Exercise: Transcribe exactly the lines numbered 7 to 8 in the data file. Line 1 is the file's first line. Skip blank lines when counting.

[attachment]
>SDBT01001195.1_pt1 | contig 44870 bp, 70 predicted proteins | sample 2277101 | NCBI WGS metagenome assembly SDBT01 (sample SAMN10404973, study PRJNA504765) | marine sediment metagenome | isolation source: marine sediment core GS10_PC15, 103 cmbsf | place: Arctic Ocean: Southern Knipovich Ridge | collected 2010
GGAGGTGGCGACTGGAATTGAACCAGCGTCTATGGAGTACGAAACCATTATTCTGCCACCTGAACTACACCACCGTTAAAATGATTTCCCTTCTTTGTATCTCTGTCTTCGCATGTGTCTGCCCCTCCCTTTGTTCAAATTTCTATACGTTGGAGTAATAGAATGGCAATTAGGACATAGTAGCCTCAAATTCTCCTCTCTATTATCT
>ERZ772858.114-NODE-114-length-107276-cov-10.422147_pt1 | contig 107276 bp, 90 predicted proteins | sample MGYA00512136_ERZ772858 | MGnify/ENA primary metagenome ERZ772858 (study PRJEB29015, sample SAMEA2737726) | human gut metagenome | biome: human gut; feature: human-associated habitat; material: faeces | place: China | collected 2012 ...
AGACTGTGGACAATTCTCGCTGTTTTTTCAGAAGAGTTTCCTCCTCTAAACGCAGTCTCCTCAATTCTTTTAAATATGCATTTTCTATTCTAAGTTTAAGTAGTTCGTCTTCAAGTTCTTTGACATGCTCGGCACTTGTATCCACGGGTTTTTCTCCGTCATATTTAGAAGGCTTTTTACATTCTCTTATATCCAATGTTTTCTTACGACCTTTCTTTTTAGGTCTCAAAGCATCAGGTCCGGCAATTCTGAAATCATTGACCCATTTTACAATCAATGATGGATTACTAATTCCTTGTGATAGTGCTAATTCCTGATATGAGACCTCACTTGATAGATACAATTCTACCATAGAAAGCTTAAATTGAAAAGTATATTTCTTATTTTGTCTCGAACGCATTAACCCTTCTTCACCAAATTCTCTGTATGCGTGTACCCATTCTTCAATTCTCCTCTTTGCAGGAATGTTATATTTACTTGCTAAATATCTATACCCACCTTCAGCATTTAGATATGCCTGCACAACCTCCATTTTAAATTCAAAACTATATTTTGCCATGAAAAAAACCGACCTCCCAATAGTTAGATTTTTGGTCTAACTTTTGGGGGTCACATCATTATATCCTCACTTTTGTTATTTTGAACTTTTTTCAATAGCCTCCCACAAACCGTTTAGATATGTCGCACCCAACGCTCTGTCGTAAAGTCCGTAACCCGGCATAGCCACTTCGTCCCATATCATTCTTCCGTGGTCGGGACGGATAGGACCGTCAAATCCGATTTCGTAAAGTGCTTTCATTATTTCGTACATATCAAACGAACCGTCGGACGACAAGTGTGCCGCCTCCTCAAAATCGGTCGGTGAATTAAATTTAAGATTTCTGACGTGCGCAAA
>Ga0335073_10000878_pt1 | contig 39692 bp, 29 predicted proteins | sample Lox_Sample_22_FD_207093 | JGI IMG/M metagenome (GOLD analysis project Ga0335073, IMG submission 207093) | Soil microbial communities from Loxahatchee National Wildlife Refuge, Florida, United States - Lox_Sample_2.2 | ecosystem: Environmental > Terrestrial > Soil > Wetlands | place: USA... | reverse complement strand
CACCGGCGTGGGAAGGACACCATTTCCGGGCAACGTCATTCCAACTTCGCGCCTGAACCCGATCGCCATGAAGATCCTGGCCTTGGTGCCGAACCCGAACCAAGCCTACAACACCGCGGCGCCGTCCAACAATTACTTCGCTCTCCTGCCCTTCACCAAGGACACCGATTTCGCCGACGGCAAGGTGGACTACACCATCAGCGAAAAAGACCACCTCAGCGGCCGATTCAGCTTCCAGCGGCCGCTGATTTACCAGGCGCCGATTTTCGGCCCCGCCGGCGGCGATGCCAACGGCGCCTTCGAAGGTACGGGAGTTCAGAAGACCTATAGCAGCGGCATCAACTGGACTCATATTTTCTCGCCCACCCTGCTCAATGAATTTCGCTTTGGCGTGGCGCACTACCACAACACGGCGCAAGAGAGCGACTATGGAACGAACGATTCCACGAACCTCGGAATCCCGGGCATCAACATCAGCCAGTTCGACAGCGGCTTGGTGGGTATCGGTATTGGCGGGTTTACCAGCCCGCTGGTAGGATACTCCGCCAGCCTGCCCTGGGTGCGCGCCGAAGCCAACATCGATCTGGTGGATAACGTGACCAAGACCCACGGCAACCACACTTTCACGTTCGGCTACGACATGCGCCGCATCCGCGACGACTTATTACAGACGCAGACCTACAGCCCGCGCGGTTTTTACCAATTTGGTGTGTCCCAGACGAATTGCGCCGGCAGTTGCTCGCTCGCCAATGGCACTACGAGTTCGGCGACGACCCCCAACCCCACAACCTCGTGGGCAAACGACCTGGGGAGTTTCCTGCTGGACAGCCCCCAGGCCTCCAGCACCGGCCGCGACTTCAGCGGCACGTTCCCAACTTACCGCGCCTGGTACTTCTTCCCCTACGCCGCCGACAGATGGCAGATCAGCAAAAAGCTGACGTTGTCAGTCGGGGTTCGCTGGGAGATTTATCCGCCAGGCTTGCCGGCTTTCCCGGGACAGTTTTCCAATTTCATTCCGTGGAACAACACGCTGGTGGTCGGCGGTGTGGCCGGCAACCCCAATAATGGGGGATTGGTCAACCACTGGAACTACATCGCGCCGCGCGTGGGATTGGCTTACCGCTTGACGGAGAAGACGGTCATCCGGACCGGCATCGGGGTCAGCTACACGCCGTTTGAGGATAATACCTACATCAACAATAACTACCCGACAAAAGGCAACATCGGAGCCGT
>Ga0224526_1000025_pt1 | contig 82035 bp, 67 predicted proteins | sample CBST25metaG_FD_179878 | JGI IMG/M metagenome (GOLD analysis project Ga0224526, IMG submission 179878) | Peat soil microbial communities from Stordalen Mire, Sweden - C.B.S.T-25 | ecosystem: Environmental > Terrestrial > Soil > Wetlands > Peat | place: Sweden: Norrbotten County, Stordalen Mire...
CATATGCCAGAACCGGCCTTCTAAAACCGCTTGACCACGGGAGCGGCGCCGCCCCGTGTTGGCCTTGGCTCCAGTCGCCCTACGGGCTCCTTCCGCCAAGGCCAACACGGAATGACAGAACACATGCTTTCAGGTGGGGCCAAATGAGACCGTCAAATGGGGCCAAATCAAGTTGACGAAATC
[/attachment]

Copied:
>Ga0224526_1000025_pt1 | contig 82035 bp, 67 predicted proteins | sample CBST25metaG_FD_179878 | JGI IMG/M metagenome (GOLD analysis project Ga0224526, IMG submission 179878) | Peat soil microbial communities from Stordalen Mire, Sweden - C.B.S.T-25 | ecosystem: Environmental > Terrestrial > Soil > Wetlands > Peat | place: Sweden: Norrbotten County, Stordalen Mire...
CATATGCCAGAACCGGCCTTCTAAAACCGCTTGACCACGGGAGCGGCGCCGCCCCGTGTTGGCCTTGGCTCCAGTCGCCCTACGGGCTCCTTCCGCCAAGGCCAACACGGAATGACAGAACACATGCTTTCAGGTGGGGCCAAATGAGACCGTCAAATGGGGCCAAATCAAGTTGACGAAATC